I’ll admit, it’s hard to write something after getting so many comments on the last post. It scares some of the young ones to realise that people actually read what is written here. It’s even scarier for them when we state an opinion and open ourselves up to negative comments. Part of me wants to write further posts on similar topics because they see it as helping people – something that feeds our self-worth; but there is a fear that if we did this, we’d lose sight of why we write this blog… which is to help us work through the issues we’re facing. So, this entry is about finding our way back to that space. In many ways, the previous post is an indication that we’re trying to avoid the issues… a great diversionary tactic if ever there was one. It’s hard to work through what is really going on in my head at the moment, it’s all very confused, messy and hidden deep beneath layers of dissociation. But a clue comes from Liz saying in three of my previous sessions… “we keep on coming back to your anger”.
Anger… Hmmm, so she means I have anger? But I don’t “do” anger… Yes, I get frustrated sometimes, and confused. But I don’t get angry, do I? Angry is that scary silence when everyone walks around you on egg-shells… Angry is that violent rage of a raised hand, belt, spoon… Angry is sex… “I” don’t do any of that!
That is what my daily functioning self can say easily… “I” have no concept that I experience anger. Then there are little reality checks… I know that some of my self-injury is motivated by anger or angry ones; therapists have said to me “you left angry last week”; and my cynical friend at work has commented on my anger in a teasing way. So, apparently I do get angry, I’m just not in touch with it. Sometimes I can glimpse the anger… if there is a dissociative switch from an angry one, they often leave the body feeling tight and wound up. That feeling is quickly stamped down and I can ignore that it ever happened; but it’s there, ever so fleetingly.
Another clue to my anger came earlier this week. I wasn’t able to sleep and was looking at the 25 popular YouTube clips on the iPhone; one of the clips that came up, was the “Angry Dance” from the film Billy Elliot.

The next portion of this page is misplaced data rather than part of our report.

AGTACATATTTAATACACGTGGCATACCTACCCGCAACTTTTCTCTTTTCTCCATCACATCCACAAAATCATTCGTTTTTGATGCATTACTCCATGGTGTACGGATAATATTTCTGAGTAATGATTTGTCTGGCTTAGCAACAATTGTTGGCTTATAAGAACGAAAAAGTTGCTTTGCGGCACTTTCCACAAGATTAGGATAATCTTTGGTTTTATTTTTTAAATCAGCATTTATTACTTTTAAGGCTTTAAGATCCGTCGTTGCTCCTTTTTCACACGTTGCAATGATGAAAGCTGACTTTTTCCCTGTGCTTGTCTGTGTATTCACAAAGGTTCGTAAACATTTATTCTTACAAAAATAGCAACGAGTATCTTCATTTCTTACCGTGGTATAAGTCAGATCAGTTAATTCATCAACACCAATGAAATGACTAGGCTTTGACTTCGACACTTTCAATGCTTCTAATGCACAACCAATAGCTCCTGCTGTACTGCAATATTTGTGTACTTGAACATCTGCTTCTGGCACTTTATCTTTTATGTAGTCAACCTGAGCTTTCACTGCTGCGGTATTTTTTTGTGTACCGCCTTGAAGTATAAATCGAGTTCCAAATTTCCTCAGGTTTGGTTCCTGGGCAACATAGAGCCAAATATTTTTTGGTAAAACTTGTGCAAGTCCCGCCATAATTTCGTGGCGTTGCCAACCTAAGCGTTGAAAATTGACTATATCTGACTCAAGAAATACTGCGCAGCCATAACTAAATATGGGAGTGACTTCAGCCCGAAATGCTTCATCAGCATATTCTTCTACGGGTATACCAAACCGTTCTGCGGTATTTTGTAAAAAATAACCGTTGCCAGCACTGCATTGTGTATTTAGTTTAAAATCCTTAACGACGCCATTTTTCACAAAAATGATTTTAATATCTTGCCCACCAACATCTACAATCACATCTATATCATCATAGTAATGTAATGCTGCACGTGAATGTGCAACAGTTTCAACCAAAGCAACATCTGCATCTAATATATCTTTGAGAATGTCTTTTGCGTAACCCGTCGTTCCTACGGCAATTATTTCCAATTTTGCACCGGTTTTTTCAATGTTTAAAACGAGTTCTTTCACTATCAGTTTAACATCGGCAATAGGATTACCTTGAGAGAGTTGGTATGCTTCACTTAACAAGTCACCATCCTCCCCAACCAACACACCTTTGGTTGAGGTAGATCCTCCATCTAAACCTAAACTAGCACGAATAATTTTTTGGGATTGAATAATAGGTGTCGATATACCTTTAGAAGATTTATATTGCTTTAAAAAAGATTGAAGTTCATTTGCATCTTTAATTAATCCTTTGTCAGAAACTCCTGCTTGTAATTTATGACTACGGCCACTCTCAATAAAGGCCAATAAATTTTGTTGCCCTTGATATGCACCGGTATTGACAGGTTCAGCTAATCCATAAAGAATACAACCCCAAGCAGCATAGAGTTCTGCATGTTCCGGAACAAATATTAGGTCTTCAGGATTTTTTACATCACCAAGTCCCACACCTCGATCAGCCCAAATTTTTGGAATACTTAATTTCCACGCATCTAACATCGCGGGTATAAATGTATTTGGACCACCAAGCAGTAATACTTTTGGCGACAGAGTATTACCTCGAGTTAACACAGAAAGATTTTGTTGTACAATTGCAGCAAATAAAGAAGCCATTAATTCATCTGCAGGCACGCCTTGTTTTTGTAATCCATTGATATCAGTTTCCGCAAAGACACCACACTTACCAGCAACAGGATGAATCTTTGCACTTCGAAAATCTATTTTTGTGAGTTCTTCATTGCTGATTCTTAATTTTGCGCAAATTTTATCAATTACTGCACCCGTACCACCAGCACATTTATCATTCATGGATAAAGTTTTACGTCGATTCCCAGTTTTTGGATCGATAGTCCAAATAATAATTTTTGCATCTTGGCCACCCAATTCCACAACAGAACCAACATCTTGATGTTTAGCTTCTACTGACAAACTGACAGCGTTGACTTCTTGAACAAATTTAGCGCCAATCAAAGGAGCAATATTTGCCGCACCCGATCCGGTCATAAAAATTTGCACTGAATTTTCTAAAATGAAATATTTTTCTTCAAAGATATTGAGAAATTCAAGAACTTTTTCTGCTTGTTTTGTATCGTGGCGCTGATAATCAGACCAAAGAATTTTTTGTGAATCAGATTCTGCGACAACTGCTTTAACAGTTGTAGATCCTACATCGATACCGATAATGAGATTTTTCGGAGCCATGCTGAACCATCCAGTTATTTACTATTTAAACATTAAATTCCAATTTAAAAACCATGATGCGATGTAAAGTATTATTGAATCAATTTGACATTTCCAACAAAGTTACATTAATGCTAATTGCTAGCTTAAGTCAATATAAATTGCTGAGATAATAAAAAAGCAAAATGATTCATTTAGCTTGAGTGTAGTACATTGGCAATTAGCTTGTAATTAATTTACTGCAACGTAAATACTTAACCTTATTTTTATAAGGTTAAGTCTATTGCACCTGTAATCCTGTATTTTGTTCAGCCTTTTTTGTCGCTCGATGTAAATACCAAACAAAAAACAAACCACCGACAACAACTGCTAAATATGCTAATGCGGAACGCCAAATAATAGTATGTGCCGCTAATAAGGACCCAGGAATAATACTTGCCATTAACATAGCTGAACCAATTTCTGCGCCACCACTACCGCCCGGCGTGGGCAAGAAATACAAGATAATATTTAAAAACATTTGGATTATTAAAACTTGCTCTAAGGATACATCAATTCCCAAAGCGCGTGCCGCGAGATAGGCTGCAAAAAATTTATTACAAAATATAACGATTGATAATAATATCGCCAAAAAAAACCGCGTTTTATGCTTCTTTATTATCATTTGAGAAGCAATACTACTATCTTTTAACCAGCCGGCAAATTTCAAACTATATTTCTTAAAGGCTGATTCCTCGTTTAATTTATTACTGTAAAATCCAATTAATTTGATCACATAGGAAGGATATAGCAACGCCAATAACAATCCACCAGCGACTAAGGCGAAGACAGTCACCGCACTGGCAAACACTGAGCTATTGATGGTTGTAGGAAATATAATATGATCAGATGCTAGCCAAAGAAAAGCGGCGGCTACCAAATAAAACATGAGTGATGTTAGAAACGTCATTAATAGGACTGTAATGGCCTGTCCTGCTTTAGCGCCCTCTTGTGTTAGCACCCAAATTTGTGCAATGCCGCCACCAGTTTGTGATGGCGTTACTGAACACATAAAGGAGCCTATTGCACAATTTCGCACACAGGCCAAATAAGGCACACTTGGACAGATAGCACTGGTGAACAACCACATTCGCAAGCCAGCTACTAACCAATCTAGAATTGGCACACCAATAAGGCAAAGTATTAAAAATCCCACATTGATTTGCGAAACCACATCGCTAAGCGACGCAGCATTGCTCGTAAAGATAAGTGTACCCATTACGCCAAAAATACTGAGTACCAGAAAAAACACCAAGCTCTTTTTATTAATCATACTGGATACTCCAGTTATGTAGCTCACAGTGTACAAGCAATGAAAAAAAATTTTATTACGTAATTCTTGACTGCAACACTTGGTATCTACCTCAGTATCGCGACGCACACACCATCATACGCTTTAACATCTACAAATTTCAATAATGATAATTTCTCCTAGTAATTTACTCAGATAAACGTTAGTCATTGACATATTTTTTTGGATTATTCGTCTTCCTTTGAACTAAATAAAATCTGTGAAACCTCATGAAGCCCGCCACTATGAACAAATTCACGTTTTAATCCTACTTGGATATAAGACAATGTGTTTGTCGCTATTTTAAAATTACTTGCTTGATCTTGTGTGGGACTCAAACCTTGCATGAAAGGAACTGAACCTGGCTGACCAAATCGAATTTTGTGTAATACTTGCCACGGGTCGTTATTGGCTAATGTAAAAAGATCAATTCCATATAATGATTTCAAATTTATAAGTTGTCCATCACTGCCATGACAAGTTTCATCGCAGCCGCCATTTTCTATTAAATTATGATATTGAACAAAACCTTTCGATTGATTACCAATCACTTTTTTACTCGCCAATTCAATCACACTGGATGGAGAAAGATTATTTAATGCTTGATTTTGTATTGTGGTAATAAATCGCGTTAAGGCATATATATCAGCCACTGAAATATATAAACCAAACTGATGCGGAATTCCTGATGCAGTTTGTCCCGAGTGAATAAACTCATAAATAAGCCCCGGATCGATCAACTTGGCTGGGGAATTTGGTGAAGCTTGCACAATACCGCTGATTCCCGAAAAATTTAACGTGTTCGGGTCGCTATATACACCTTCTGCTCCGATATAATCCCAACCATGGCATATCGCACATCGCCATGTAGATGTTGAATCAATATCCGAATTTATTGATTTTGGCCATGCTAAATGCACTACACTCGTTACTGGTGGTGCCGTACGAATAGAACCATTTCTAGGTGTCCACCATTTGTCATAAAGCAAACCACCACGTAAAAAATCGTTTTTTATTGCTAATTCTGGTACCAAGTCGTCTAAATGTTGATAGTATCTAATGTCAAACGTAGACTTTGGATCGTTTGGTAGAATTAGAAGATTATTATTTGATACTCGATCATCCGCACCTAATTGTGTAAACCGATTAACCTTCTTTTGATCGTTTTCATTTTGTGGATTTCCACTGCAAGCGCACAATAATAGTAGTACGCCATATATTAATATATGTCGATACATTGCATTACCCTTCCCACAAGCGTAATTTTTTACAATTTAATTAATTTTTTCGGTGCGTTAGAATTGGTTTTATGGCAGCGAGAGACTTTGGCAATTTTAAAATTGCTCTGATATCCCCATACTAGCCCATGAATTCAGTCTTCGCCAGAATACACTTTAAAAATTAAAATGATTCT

I immediately recognised some of the feelings of frustration that Billy was experiencing… having all these conflicting inputs and emotions, while feeling powerless to stop it. That powerlessness then building into feelings of anger with the world around him and himself. In Billy’s case, he released that emotion in dance… for us, it’s bottle up and buried within the dissociative system. I know this intellectually, but I’m not sure I understand it on a functional level… or, more accurately, I don’t know how to deal with those feelings in a more appropriate way.
My knowledge of therapeutic techniques would indicate that I need to work on identifying, experiencing and appropriately managing my anger. That’s all well and good, but as my anger is so fleetingly realised within my normal functional states, I’m not sure how to proceed in understanding it. I know that Liz has talked to angry ones and unsuccessfully tried to stop some of the mild self injury (scratching, picking etc) that happens in session when they are present. She also seems to be actively poking at me and trying to encourage the anger – she was thrilled the other week when I showed frustration at her via a text message. She wanted to explore my reaction and find out what happened, she saw the event as important… I saw it as Liz being an idiot and stating the obvious, so I snapped a curt response back to her and ignored that she existed. I’ve noticed more and more lately that I’m losing all sense of Liz between sessions, and I wonder if this is because she wants to explore my anger. It’s like my system is protecting me from the anger and the scariness of exploring it by shutting down everything that could prod at it. I think this is also the reason why there are threats and desires to quit therapy… Liz has become a huge threat to parts of the system that don’t want those emotions looked at.
Anger has always terrified me, I know that much. Nothing will cause a dissociative switch quicker than someone showing anger. I know I need to explore and work my anger issues through, I just wish it didn’t seem so daunting and scary…